ElectriCities and the Jim Black Connection

2009-07-25_07-48-56-708Bonds no longer at ElectriCities

Jeanne Bonds is no longer working for ElectriCities.

The nonprofit, which advocates for municipal utilities, confirmed Monday that Bonds is no longer working as its legislative liaison.

Bonds was in the news last year for testifying before a grand jury investigating Black.

She had hired Black’s political director, Meredith Norris, to work for ElectriCities.

Norris was later found guilty of failing to register as a lobbyist while working for lottery vendor Scientific Games.

Bonds could not be reached for comment.

(from the News and Observer)

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About George Fisher

George is a freelance writer, an author and a Democratic political consultant. He has worked as Deputy Communications Director for a Senatorial campaign and Campaign Manager for several NC House races and one congressional race. He previously worked as a news producer for a local television station.
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3 Responses to ElectriCities and the Jim Black Connection

  1. Darlene says:

    Bonds left ElectriCities because ESTHERINE DAVIS got her involved with Jim Black and his mess. Once again, ESTHERINE DAVIS issues. Davis knew Black and had him all involved and then Davis lied as usual. I watched it all unfold and know the facts.

    JESSE TILTON AND CLAY NORRIS PAID THE PRICE FOR WHAT THEY DID.

  2. Darlene says:

    And by involved, I mean, Davis introduced Bonds to him. Bonds got pulled into all of this because that lying little Davis and Tilton. I live in Wilson and know Bonds and she did a tremendous job unlike the little poser Davis.

  3. Dan says:

    http://www2.nccommerce.com/eclipsfiles/12694.pdf

    BRILLIANT MOVE ESTHERINE DAVIS YOU CHOSE MEREDITH NORRIS AND THEN WE GOT STUCK WITH YOU BECAUSE NO ONE WANTS TO BE AROUND YOU AND THE WHOLE LOBBY TEAM LEFT BECAUSE OF DAVIS. AND THEN DAVIS HIRED BLACK’s BEST BUD DREW SAUNDERS AND WE ARE PAYING HIM. BUNCH of BS and if this group wants to report, get the facts right.

    2 testify to jury in Black investigation
    Also, subpoena is issued for documents concerning lottery
    MARK JOHNSON
    mjohnson@charlotteobserver.com
    RALEIGH – The first witnesses testified Wednesday in a federal grand jury investigation involving House Speaker Jim
    Black and the new N.C. lottery.
    At least two more subpoenas for documents also have been issued in the probe, one to the state lottery commission and
    another to a state economic development group, indicating that the investigation continues to scoop up information. No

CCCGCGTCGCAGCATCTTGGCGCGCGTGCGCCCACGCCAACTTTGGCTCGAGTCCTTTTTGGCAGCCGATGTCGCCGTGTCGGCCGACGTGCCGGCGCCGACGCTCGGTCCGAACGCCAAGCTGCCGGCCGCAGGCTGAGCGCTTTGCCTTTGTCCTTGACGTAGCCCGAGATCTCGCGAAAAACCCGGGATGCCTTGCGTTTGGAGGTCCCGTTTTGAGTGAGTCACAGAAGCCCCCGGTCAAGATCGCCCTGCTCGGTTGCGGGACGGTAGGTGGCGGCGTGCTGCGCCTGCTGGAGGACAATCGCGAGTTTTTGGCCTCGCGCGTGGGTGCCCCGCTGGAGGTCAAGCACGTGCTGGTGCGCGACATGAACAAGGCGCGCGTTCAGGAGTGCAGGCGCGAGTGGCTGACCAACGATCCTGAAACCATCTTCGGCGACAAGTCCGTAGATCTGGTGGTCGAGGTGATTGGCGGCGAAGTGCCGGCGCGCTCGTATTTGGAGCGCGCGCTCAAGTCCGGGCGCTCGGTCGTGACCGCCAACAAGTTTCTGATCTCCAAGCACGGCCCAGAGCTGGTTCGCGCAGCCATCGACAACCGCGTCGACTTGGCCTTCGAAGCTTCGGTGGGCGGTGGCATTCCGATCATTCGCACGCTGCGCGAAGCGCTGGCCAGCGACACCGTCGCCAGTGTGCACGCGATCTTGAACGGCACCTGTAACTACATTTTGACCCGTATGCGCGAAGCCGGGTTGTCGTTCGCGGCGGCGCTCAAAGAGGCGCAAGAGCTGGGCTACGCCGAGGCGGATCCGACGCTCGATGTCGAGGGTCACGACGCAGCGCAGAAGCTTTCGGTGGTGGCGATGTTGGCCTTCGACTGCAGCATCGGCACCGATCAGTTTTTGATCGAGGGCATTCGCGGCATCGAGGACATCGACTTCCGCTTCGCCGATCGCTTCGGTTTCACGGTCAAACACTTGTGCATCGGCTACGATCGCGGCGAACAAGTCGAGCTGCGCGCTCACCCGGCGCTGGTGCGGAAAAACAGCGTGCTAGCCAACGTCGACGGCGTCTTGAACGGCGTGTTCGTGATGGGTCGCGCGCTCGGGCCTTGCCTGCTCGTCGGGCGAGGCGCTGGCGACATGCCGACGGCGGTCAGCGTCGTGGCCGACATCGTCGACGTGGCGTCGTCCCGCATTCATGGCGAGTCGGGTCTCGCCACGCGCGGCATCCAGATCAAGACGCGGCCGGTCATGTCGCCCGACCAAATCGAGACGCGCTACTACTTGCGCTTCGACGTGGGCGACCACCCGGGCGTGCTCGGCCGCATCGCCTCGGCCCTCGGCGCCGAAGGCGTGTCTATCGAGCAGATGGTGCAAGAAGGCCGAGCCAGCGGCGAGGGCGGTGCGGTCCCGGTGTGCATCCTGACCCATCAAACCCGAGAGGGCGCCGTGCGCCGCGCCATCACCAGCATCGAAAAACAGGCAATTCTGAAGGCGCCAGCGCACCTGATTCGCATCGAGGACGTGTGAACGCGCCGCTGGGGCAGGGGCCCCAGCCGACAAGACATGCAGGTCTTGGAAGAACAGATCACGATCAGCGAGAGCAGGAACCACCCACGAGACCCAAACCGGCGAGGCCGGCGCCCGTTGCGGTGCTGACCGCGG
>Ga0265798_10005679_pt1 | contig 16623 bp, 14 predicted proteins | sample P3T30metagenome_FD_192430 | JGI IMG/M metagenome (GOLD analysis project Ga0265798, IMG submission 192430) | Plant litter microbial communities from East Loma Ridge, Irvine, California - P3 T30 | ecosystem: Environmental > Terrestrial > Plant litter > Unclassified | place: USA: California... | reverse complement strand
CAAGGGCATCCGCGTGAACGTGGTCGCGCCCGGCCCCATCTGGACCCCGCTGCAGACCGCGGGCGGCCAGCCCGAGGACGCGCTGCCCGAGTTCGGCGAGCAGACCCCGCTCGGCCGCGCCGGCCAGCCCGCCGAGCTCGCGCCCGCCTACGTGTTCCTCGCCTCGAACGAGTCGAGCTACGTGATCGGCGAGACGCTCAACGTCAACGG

one has been charged.
    Two lobbyists for ElectriCities, a nonprofit agency that aids municipal utilities, showed up for testimony at the federal
    courthouse in Raleigh around midday. The company hired Meredith Norris, a lobbyist and then-top political adviser to
    Black, earlier this year on a six-month, $18,000 contract. Norris lobbied on specific legislation and helped plan the firm’s
    annual meeting.
    Legal analysts said they expect federal prosecutors to ask about the circumstances of Norris’ hiring and whether Black or
    anyone else influenced it.
    Estherine Davis, one of the ElectriCities lobbyists, testified for less than an hour, according to her lawyer, David Long.
    Another lobbyist, Jeanne Bonds, was not called into the grand jury room by the end of the day but likely will return.
    Another witness, who could not be identified, also testified.
    The grand jury has subpoenaed documents from Black’s office covering a range of topics, from Norris and her lobbying
    clients to video poker and the lottery, two gambling ventures Black has supported.
    Norris and Scientific Games, a lottery company expected to compete for North Carolina’s contract, are under
    investigation by state officials for possible lobbying law violations. A Scientific Games executive and Kevin Geddings, a
    former lottery commissioner from Charlotte, are subjects of the same investigation.
    The grand jury in recent weeks issued at least two more subpoenas in the investigation. The N.C. lottery commission
    received one asking for all documents received from vendors or contractors, commission Chairman Charles Sanders said
    Wednesday.
    Last week, the N.C. Economic Development Group received a subpoena for all correspondence and records of payments
    involving Norris, according to Don Donadio, a lawyer for the group. The group is a lobbying organization set up by seven
    regional economic development partnerships around the state. The partnerships hired Norris to do the lobbying.
    Prosecutors withdrew the subpoena after learning from partnership lawyers that the economic development group has no
    office and no employees who maintain documents, Donadio said. Instead, agents from the FBI and IRS will examine all
    the available documents at Donadio’s office.
    “They’re using kind of a prototype subpoena for documents to everybody that they have sent them to,” Donadio said.
    “Certain questions are just inapplicable to us.”

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